The UK government's ability to use data to shape public policy and deliver better outcomes for citizens remains predominantly aspirational. To date, the government's focus has been on transparency and open data, preferring to leave the thorny issue of inter-agency data sharing alone. However, the UK is now tackling this issue head-on with the Digital Economy Bill.
The bill, which has begun its passage through parliament, includes clauses that cover improving outcomes of services for people in need, reducing fraud in public services, and using data for research. It aims to change the way data is viewed across the public sector and transform interactions with citizens.
The UK is not alone in addressing the issue of data sharing, but it is going further than most other governments. For most governments, the sharing of data tends to follow an ad hoc pattern and focus on a single issue, ignoring the potential to improve service delivery, leaving savings and outcomes for citizens unrealized. Lowering the barriers to data sharing provides public sector organizations with the ability, if not the means, to look at new ways of using data. The flip side to all this newfound freedom will be a likely increase in the volume of data that public sector organizations have to deal with, adding to the existing issues of which data to filter, clean, slice, and analyze to make informed decisions.
Deriving insight requires the combination of flexible tools that are accessible to domain experts rather than data specialists. While changes to data storage and retrieval architecture and end-user interfaces have reduced the barriers to adoption of analytics tools across government, the cultural barriers that support a siloed approach remain. However, the combination of visual analytics and multiple data sets is extremely attractive for governments and will push more governments to adopt a formalized approach to data, one that goes beyond transparency and open data.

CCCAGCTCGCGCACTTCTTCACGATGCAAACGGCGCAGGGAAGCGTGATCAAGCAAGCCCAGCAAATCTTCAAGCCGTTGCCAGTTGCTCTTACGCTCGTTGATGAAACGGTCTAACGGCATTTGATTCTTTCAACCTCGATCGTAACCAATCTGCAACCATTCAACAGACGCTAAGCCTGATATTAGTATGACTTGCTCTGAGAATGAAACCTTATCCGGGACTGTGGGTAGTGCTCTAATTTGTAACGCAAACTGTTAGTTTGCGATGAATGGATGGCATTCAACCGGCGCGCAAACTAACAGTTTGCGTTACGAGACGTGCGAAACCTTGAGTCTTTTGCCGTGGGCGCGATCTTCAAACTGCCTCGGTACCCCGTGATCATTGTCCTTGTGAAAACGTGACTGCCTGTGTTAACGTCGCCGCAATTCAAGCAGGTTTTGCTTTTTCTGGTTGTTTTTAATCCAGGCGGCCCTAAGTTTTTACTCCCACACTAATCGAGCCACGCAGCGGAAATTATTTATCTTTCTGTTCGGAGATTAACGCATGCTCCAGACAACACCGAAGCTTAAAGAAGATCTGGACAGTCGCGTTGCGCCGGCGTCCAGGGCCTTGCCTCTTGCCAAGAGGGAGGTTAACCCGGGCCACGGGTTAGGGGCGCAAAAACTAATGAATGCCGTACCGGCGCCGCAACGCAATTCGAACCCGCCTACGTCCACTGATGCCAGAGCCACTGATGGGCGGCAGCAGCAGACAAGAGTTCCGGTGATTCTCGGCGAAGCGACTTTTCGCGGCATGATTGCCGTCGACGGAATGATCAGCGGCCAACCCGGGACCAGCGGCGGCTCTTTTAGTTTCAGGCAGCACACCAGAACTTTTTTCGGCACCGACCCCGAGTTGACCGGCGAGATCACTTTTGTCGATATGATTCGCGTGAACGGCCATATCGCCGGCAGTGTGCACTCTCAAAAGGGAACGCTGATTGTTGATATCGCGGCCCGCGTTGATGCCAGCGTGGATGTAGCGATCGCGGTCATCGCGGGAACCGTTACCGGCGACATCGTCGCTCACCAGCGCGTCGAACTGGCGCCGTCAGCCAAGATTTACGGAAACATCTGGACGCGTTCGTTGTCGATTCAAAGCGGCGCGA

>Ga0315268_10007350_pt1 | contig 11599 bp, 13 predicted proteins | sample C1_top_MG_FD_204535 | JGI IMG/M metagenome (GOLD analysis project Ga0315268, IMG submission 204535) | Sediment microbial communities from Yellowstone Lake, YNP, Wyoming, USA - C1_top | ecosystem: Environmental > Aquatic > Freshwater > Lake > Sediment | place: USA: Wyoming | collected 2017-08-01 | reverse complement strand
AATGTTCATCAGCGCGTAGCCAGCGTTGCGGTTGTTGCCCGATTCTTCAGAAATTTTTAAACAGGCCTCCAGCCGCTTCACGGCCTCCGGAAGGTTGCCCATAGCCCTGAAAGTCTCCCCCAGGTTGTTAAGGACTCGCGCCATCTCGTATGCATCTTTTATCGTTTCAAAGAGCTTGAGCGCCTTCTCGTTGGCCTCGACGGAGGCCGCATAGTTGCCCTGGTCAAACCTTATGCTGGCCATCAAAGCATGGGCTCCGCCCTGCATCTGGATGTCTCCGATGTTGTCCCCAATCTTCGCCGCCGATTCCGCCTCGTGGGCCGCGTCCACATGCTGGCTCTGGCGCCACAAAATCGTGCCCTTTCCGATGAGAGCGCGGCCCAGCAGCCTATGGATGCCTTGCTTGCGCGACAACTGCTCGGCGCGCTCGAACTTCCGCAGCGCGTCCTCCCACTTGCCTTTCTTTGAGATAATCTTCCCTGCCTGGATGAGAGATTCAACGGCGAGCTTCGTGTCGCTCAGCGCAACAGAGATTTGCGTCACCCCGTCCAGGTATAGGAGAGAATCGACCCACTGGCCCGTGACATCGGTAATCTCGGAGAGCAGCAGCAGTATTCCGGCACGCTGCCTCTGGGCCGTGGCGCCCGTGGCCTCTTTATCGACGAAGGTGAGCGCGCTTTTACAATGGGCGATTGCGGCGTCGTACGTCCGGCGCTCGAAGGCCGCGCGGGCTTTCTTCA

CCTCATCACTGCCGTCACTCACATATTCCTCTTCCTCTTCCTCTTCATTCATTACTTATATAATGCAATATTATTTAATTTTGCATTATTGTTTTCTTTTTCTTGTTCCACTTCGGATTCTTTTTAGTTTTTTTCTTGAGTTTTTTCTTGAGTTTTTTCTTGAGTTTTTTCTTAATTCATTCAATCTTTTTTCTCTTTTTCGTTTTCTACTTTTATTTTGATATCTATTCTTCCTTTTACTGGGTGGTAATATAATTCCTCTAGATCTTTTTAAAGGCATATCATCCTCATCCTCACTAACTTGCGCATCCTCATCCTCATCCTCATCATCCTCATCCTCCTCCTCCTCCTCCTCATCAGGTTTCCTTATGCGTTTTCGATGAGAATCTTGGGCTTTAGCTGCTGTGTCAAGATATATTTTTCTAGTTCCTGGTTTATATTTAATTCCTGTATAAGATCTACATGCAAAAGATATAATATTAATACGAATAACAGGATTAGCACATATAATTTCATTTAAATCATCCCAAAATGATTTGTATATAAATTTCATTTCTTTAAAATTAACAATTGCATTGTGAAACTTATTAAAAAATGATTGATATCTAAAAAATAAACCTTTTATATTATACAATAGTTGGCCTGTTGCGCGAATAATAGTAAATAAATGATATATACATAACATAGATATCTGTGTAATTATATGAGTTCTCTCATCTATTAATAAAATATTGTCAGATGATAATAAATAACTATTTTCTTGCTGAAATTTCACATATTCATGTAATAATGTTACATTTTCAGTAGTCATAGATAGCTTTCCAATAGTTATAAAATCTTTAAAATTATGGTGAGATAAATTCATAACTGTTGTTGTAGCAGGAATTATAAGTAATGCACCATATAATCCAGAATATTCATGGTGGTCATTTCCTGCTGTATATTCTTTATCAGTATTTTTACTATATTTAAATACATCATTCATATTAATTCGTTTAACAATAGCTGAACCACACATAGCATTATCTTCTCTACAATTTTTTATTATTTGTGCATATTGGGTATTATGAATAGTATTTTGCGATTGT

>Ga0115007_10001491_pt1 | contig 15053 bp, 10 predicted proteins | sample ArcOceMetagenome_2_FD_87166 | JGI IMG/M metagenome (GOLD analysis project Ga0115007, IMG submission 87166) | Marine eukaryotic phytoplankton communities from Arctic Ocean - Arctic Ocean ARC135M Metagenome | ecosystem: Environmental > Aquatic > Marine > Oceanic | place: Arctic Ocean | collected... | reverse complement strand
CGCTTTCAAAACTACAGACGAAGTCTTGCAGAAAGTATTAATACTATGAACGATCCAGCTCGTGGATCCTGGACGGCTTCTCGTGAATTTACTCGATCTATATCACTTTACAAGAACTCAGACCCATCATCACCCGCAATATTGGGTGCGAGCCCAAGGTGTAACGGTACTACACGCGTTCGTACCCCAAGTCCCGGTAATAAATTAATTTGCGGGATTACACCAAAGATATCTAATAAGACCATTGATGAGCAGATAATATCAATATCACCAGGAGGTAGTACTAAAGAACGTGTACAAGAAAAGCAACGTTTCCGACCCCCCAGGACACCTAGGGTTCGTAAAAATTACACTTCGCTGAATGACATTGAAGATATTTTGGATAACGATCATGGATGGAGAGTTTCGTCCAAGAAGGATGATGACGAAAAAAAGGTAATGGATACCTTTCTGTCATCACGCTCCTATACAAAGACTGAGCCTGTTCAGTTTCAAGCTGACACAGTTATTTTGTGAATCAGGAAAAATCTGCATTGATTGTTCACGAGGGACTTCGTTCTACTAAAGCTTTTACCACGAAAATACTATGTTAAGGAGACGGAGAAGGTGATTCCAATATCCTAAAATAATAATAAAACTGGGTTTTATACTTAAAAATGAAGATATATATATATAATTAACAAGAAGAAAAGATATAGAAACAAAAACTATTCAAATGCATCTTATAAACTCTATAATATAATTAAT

Balancing the use of these new freedoms with the privacy concerns of the citizens involved will be critical, and is not without challenges. In a recent survey, EMC found that 45% of citizens were not happy to have their data shared with or across the public sector. The lack of trust between citizens and the custodians of their data should not be underestimated. Coinciding with the announcement of the Digital Economy Bill, the Department of Health in the UK decided to close the care.data program, which was aimed at joining up GP data with other health data, using anonymized data to help better track health issues and undertake medical research.
Defining the boundaries will be a difficult act, but the possibilities for social benefit from lowering the barriers to data sharing offer governments real benefits. If they have not already started, agencies should be reviewing their existing data management, governance, and publication policies to identify any weaknesses. Public sector organizations' data management policies need to take a realistic view as to which elements of the data they hold should be partitioned and which can be used either in an anonymized format or not.
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